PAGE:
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Corrosion in Multiphase Environments


Abstract:
Many service applications involve the exposure to multiphase environments that contain produced, process or condensed water in combination with hydrocarbon liquid and dissolved gases such as H2S, CO2, O2 and other species. Under such conditions, many factors must be considered when assessing the system corrosivity. These include environmental parameters such as partial pressure of the acid gases, temperature, chloride content and the amount of buffering salts in solution. They indicate the corrosivity of the aqueous phase.
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Many service applications involve the exposure to multiphase environments that contain produced, process or condensed water in combination with hydrocarbon liquid and dissolved gases such as H2S, CO2, O2 and other species. Under such conditions, many factors must be considered when assessing the system corrosivity. These include environmental parameters such as partial pressure of the acid gases, temperature, chloride content and the amount of buffering salts in solution. They indicate the corrosivity of the aqueous phase.

However, the physical and chemical properties of the liquid hydrogen carbon phase are also important since, in some cases, this phase can offer significant protection from corrosion. Finally, it is also important to take into account the mechanical forces acting in the system produced by flow in the environment. These forces will determine the flow regime and the degree of mixing as well as the wall shear stress on the exposed surfaces that can remove normally protective surface films.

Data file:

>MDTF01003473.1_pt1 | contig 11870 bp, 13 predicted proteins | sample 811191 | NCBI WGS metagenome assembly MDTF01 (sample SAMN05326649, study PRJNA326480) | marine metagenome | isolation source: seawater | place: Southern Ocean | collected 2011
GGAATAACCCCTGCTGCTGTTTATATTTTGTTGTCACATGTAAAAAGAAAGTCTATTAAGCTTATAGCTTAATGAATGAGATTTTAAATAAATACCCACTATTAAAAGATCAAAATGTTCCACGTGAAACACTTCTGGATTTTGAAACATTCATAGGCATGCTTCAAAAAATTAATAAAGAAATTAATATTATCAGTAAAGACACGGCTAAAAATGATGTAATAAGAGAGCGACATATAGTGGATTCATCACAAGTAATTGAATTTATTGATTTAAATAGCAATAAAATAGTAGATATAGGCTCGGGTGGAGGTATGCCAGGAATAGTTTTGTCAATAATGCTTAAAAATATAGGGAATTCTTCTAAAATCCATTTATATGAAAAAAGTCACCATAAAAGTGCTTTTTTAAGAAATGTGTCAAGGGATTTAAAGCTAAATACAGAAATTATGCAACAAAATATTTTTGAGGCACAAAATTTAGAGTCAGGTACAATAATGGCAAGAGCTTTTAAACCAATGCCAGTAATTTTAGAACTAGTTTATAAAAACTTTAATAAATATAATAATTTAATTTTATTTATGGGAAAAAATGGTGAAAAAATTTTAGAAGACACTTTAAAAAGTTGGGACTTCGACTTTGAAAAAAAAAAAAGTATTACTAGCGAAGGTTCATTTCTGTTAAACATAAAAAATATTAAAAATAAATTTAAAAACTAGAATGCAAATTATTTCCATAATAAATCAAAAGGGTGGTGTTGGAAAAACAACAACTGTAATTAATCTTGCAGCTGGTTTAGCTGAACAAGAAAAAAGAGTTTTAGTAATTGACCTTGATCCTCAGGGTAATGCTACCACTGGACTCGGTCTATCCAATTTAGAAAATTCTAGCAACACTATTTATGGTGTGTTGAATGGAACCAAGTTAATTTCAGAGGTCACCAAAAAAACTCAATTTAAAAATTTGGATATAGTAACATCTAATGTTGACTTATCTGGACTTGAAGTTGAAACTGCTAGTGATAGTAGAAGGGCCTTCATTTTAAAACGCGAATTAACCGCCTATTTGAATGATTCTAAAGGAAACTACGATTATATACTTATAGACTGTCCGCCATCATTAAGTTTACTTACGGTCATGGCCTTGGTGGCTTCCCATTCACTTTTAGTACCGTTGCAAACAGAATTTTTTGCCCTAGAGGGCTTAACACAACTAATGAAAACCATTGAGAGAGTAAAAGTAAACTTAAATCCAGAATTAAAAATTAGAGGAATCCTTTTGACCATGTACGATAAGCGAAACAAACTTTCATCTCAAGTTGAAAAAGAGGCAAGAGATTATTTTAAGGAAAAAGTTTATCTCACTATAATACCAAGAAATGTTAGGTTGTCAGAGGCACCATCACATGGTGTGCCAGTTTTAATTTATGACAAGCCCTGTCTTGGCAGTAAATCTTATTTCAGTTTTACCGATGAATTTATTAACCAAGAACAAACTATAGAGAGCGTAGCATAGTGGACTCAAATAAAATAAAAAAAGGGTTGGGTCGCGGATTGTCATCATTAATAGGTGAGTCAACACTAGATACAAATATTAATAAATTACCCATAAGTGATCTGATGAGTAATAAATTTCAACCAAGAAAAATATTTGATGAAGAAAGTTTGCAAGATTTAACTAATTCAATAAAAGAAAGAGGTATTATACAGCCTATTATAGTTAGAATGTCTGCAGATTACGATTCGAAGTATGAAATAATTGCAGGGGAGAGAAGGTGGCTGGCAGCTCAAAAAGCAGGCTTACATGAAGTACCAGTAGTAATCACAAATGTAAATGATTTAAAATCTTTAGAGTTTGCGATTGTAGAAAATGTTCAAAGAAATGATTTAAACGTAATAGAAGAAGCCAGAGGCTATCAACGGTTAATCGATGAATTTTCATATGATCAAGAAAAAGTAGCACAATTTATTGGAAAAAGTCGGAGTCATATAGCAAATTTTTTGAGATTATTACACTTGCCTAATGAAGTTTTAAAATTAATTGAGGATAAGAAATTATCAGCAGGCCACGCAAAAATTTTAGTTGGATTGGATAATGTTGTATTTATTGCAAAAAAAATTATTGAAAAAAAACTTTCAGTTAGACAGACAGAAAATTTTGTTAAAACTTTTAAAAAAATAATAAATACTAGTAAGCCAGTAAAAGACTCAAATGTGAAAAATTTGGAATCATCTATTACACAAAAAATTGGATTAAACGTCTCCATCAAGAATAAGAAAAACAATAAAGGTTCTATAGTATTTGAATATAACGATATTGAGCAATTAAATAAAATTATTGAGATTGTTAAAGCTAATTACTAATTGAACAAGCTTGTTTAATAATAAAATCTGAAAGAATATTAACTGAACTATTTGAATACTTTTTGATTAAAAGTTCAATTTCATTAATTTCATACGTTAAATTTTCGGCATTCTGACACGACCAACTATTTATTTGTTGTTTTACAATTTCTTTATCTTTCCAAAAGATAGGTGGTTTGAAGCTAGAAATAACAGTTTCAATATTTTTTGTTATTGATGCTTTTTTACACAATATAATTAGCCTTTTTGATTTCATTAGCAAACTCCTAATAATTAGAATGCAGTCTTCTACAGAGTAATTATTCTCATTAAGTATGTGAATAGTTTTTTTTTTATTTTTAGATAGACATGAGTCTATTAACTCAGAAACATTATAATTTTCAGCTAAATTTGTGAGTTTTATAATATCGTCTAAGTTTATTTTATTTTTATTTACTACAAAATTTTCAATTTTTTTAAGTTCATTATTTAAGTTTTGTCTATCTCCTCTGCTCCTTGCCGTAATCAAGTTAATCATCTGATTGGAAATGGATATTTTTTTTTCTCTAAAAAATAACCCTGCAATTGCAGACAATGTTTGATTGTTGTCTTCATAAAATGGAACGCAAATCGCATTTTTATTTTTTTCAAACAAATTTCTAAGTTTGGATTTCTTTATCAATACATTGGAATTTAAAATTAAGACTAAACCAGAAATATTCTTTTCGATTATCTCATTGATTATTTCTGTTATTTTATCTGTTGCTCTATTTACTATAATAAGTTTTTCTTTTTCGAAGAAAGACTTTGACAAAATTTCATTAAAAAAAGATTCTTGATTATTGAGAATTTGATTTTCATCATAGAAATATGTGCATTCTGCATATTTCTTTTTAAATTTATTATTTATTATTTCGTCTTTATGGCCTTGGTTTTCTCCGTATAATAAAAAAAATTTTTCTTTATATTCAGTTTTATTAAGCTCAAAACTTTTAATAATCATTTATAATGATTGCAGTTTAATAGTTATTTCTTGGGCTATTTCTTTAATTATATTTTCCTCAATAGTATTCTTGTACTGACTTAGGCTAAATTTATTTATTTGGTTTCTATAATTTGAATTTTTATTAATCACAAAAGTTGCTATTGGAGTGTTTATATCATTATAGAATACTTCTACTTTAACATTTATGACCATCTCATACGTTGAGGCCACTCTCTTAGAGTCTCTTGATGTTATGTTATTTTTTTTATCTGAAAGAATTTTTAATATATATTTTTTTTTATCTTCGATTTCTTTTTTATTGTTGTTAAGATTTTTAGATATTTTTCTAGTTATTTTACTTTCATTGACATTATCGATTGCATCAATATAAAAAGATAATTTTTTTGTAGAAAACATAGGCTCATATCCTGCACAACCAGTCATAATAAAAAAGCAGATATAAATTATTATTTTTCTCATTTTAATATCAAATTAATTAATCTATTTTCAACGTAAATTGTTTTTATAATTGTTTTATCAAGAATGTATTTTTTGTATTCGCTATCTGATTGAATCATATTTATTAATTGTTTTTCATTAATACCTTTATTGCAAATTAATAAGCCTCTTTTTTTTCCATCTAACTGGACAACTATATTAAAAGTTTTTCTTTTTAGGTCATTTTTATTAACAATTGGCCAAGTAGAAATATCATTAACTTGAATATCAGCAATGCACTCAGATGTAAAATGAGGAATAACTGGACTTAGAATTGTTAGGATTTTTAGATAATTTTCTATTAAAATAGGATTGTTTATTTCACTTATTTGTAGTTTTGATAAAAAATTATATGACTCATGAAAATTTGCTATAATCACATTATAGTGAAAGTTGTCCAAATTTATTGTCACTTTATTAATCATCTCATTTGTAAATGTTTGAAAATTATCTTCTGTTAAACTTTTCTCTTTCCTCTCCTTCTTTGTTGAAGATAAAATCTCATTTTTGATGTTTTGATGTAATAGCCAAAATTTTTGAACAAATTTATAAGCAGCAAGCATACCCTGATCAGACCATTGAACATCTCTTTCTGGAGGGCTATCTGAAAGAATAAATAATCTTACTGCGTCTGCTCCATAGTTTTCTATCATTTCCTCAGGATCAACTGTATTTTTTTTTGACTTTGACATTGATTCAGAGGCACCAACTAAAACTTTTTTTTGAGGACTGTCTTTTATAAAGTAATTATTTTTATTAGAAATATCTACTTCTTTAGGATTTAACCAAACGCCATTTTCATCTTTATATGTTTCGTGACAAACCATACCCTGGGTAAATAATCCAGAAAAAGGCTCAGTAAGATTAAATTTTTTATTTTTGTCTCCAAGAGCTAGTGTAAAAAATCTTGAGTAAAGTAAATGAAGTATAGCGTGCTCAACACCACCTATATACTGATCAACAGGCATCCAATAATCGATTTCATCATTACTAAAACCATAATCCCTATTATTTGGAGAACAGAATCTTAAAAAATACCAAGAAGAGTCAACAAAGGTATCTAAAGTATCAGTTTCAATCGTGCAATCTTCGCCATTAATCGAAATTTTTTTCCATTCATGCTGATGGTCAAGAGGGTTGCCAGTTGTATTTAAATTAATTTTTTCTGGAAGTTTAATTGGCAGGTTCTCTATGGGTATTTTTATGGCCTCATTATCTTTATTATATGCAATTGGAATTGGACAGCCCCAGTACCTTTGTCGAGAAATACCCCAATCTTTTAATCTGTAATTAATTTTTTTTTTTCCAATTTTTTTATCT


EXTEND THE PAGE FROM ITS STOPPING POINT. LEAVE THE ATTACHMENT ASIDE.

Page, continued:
In most cases, substantial water must be present in liquid hydrogen carbon phase to sustain corrosion to a significant degree. However, under certain circumstances, particularly those associated with stagnant conditions or where the liquid hydrocarbons possess little physical persistence on the metal surface, substantial corrosion can exist.

Ref.: Efird, K. D., Predicting corrosion of steel in crude oil production, Materials Performance, Vol. 30, No. 3, March 91, pp 63-66


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